Electric vehicles are becoming increasingly popular, but one of the challenges of owning an electric car is finding a reliable charging solution. There are two main types of EV chargers: Level 1 vs Level 2 EV Chargers. In this guide, we’ll explain the difference between these two types of chargers, their pros and cons, factors to consider when choosing the right charger, and compare both options in terms of cost.
The above image is from my article about 3 Types of EV Chargers, feel free to read it.
Electric vehicles (EVs) require a charging station to recharge their batteries. The charging speed of an EV depends on the charging power, which is measured in kilowatts (kW). There are three primary levels of EV charging: Level 1, Level 2, and DC fast charging. In this article, we’ll focus on Levels 1 and 2, which are the most practical and commonly used for homes and businesses.
Level 1 charging is the slowest charging option, but it is also the easiest to install and most affordable. It uses a standard 120-volt household outlet and delivers up to 1.4 to 1.9 kW of power. This charging level is best suited for people who have short commutes and can leave their car plugged in overnight. Level 1 charging typically adds 4 to 5 miles of range per hour of charging.
Level 2 charging is faster than Level 1 charging and requires a dedicated 240-volt circuit. It delivers up to 7.2 kW of power and typically adds 20 to 30 miles of range per hour of charging. Level 2 charging stations are commonly installed in homes, workplaces, and public locations.
Level 1 chargers are the most basic type of electric vehicle (EV) chargers and are commonly referred to as “trickle” chargers. They use a standard 120-volt US household electrical outlet (NEMA) and are the most accessible and straightforward option for charging an EV. In this article, we’ll provide a quick overview of Level 1 chargers.
Level 1 charging goes with the EV’s factory-provided charging cable, which typically includes a standard three-prong plug for the outlet and a connector for the vehicle’s charging port. The charger delivers a power range of 1.4 kW to 1.9 kW, which is relatively slow.
The charging time for Level 1 charging depends on the battery size of the EV and the available charging power. On average, Level 1 charging adds 4 to 5 miles of range per hour of charging. This charging level suits people who have short commutes and can leave their car plugged in overnight.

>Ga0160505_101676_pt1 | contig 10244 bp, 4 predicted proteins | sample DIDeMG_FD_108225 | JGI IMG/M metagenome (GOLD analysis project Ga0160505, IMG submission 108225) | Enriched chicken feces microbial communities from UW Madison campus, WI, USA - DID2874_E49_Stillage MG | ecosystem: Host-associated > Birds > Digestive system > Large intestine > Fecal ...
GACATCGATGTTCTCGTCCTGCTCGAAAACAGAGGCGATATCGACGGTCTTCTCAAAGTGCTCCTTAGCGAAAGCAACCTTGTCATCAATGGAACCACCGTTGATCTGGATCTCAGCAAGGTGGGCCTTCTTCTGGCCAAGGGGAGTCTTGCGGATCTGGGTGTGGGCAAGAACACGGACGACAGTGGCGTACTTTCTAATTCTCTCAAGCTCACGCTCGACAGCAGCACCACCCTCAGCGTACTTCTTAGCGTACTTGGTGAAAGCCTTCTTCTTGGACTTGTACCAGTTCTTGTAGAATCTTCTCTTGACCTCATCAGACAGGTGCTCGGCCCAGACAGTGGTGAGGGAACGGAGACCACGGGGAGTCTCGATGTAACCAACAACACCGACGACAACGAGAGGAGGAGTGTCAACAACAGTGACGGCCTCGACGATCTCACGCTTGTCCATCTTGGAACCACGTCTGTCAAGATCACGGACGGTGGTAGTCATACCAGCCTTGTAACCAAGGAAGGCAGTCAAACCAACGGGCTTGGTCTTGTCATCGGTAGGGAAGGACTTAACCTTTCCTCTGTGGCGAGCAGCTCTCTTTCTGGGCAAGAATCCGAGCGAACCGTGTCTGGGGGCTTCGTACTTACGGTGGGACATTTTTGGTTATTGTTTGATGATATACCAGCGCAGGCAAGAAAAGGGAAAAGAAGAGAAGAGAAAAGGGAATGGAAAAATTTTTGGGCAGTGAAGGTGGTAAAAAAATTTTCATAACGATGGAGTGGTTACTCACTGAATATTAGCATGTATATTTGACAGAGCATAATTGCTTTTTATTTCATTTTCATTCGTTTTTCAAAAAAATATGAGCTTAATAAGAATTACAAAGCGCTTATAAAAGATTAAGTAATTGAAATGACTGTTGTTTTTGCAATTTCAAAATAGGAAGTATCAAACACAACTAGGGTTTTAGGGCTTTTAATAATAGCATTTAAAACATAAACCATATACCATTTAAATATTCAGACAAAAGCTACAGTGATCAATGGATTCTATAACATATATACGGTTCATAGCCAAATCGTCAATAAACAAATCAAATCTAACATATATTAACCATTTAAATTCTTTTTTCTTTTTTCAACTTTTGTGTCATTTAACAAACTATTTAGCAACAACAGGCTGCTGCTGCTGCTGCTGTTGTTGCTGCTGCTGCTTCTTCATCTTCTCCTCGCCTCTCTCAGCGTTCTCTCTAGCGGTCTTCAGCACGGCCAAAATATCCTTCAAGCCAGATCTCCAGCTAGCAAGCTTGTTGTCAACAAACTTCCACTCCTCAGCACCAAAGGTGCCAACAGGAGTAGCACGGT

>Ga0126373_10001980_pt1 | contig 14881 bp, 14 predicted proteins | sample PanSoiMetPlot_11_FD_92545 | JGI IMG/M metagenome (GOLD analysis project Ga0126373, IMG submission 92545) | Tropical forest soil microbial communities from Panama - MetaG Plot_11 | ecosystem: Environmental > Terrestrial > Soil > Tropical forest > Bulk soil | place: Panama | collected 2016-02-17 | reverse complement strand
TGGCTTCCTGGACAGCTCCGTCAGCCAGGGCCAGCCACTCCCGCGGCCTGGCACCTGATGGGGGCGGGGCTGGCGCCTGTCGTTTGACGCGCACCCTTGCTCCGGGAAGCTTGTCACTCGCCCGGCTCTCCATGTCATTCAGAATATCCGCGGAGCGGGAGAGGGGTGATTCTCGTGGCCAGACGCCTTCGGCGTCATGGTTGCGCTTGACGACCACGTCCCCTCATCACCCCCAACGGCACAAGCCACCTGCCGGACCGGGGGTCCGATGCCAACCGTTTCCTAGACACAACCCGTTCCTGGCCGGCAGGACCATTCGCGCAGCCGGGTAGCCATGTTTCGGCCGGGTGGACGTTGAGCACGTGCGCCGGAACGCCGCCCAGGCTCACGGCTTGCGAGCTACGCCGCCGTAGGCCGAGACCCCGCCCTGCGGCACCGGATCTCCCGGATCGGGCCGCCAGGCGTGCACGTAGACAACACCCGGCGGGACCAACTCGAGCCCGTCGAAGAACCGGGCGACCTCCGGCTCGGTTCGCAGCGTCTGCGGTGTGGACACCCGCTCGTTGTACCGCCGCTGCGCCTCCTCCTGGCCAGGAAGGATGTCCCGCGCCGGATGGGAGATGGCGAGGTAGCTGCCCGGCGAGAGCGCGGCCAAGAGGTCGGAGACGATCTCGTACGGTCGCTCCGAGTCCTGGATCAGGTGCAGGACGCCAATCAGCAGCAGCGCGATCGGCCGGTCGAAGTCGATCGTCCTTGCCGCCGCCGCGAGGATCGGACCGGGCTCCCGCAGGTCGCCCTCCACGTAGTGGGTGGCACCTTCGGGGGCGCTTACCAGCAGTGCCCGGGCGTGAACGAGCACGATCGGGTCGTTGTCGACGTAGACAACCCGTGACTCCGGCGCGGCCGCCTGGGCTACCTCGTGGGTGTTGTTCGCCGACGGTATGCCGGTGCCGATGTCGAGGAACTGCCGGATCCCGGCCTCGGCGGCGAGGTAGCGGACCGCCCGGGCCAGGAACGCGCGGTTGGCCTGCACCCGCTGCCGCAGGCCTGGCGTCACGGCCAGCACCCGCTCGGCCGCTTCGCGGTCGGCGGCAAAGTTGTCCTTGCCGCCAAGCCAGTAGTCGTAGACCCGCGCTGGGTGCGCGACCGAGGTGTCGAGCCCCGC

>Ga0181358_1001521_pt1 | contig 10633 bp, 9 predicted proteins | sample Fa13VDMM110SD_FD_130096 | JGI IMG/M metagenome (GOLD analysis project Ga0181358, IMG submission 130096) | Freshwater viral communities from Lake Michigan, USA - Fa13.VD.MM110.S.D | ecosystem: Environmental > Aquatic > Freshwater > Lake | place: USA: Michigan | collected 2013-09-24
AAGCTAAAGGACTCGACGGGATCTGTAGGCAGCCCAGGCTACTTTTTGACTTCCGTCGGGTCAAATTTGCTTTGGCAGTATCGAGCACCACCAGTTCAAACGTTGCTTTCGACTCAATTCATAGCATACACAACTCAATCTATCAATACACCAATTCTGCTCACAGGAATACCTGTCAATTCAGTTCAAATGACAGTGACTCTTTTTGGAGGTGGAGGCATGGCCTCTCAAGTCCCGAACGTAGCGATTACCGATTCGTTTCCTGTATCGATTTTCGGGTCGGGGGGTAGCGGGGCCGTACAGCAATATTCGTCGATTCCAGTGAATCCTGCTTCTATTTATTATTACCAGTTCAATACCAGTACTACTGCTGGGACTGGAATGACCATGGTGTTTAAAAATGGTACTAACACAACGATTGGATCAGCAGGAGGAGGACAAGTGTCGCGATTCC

Level 1 charging does not require any installation, as it uses a standard household outlet. However, it is important to ensure that the outlet is in good condition and capable of handling the charging load.
Level 1 charging is the most affordable charging option, as it does not require any additional equipment or installation. The cost of Level 1 charging is included in the cost of the EV and is typically supplied with the car.
Level 2 chargers are the most common type of electric vehicle (EV) charging stations and are faster than Level 1 chargers. They use a 240-volt electrical supply, which is similar to the power used by household appliances like electric dryers and ovens. In this article, we’ll provide a quick overview of Level 2 chargers.
Level 2 charging requires a dedicated charging cable and connector, which are typically provided for the installation of the charging station. The charging station delivers up to 7.2 kW of power and typically adds 20 to 30 miles of range per hour of charging. This charging level is more suitable for people who have longer commutes and road trips.
The charging time for Level 2 charging depends on the battery size of the EV and the available charging power. On average, Level 2 charging can fully charge an EV in 4 to 8 hours, depending on the battery size.
Level 2 charging requires a dedicated 240-volt circuit and may require professional installation by a licensed electrician. The installation process includes mounting the charging station on a wall or post and connecting it to the electrical supply.
Level 2 charging is more expensive than Level 1 charging because it requires a dedicated charging station and professional installation. The cost of a Level 2 charging station varies depending on the brand and features, but it typically ranges from $500 to $1,500. Some manufacturers also offer incentives and rebates to offset the cost of installation.
|Level 1 Charging
|Level 2 Charging
|1.4 – 1.9 kW
|No installation required
|Professional installation required
|Included in EV cost
|$500 – $1,500
|Mobile (uses standard household outlet)
|Less mobile (requires dedicated charging station)
|Safe to use
|Requires professional installation for safety